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I'm writing code to provide an AEAD utility. It uses AES-256-CBC for encryption and SHA-512(key+data) truncated to 256 bits as the MAC.

encrypt(
    aes_key: byte[32],
    mac_key: byte[32],
    plain_text: byte[],
    aad: byte[],
) {
    iv = crypto_random_bytes(16)
    cipher_text = aes_256_cbc(aes_key, iv, plain_text)
    aad_encoded_length = int_to_little_endian_4_bytes(aad.length);
    auth_state = sha_512(key + aad + iv + cipher_text + aad_encoded_length)
    auth_tag = truncate_bytes(auth_state, 32)
    return cipher_text + auth_tag
}

I'm primarily interested in how to order the data I'm passing to sha_512. I based it off of this: https://www.ietf.org/archive/id/draft-mcgrew-aead-aes-cbc-hmac-sha2-05.txt

Is that the best ordering?

(P.S. Though not really part of this question, my decision to use AES-256-CBC and truncated SHA-512 was based on library availability, performance, and resistance to accidental nonce reuse.)

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  • 1
    $\begingroup$ According to the spec you cited, you should be using HMAC-SHA512, not a truncated SHA512 construct that you use. Why don’t you? $\endgroup$ – Henno Brandsma Jan 12 at 1:47
  • $\begingroup$ I'm not trying to follow that particular spec exactly. I was just wondering if there's something to learn from how that spec orders the inputs to the MAC. (I'm not 100% set on using truncated SHA-512 yet, but it is faster than HMAC-SHA-512 for short inputs.) $\endgroup$ – Kannan Goundan Jan 14 at 9:34
  • $\begingroup$ But it’s not secure. That should be a concern. $\endgroup$ – Henno Brandsma Jan 15 at 5:55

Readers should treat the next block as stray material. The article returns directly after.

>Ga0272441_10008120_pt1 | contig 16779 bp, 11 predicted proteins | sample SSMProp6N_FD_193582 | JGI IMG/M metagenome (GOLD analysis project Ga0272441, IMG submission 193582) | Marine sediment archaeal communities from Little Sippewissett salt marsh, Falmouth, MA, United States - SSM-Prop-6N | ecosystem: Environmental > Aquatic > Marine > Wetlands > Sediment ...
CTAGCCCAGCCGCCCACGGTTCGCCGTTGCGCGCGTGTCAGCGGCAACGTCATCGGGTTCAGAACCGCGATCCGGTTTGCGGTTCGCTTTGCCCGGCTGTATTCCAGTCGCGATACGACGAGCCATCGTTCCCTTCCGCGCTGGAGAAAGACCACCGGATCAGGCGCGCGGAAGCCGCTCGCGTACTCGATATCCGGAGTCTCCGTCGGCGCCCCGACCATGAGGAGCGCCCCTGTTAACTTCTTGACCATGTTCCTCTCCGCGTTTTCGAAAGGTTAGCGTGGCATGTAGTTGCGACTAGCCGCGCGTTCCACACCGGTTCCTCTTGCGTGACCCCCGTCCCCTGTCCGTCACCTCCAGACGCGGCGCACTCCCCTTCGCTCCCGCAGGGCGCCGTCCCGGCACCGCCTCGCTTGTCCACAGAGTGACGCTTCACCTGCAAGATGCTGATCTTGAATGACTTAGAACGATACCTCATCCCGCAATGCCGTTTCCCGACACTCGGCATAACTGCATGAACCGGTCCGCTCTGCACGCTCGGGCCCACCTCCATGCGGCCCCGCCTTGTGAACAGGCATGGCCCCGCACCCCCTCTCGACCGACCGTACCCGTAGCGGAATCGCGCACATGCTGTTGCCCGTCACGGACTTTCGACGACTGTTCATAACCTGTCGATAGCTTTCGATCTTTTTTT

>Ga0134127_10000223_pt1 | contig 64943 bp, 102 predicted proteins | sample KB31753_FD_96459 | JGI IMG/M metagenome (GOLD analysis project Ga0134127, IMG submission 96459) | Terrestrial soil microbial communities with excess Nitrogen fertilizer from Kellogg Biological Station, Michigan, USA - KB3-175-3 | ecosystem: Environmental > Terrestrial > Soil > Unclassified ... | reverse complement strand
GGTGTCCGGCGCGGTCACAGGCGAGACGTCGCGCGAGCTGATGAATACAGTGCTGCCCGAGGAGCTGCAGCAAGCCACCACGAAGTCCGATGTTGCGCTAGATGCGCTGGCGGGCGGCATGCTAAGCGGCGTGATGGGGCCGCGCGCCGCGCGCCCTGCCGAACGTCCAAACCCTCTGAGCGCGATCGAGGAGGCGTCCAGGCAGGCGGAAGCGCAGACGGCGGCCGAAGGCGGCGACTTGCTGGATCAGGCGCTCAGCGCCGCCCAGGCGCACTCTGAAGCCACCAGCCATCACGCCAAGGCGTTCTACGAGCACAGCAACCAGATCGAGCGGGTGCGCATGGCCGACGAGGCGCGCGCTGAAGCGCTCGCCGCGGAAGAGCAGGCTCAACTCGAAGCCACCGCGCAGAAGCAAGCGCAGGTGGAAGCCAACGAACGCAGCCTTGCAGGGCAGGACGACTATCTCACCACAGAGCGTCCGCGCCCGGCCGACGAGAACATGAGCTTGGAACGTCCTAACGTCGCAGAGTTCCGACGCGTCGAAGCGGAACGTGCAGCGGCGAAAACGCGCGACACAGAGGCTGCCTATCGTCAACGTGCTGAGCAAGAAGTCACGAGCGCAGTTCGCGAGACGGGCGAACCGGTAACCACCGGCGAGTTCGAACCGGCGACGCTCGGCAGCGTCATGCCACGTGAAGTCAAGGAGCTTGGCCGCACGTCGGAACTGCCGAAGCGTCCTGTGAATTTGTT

• $\begingroup$ That would definitely be a concern! Why is it not secure? (I was under the impression that truncated SHA-512 could be used as a MAC: crypto.stackexchange.com/q/59997/58123) $\endgroup$ – Kannan Goundan Jan 15 at 6:57
  • $\begingroup$ Yes, in the fixed key length scenario, it's probably OK. But just optimise the HMAC so that it's just one hash call. I'd have the aad-encoded length before the aad, as a general principle (might be easier to parse), but there's no real problem with adding it at the end, I think. In your function you don't return the length of the cipher text? $\endgroup$ – Henno Brandsma Jan 15 at 7:05
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This part of the standard (at the end) explains why the length of the authenticated data is at the end, namely to ensure a unique input to the MAC for all pair of ciphertext and authenticated data:

During the decryption process, the inputs A and C are mapped into the
input of the HMAC algorithm.  It is essential for security that each
possible input to the MAC algorithm corresponds unambiguously to
exactly one pair (A, C) of possible inputs.  The fact that this
property holds can be verified as follows.  The HMAC input is X = A
|| C || len(A).  Let (A,C) and (A',C') denote two distinct input
pairs, in which either 1) A != A' and C = C', 2) C != C and A = A',
or 3) both inequalities hold.  We also let X' = A' || C' || len(A').
In cases 1 and 2, X != X' follows immediately.  In case 3, if len(A)
!= len(A'), then X != X' directly.  If len(A) = len(A'), then X != X
follows from the fact that the initial len(A) bits of X and X' must
be distinct.

in your case C is just the IV and remaining cipher text, of course; in the standard IV is explicitly part of the C.

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  • $\begingroup$ I see, so maybe the answer is that len(A) can safely be placed before A or after C but not in between. And maybe they chose after C to allow A to be streamed? $\endgroup$ – Kannan Goundan 2 days ago

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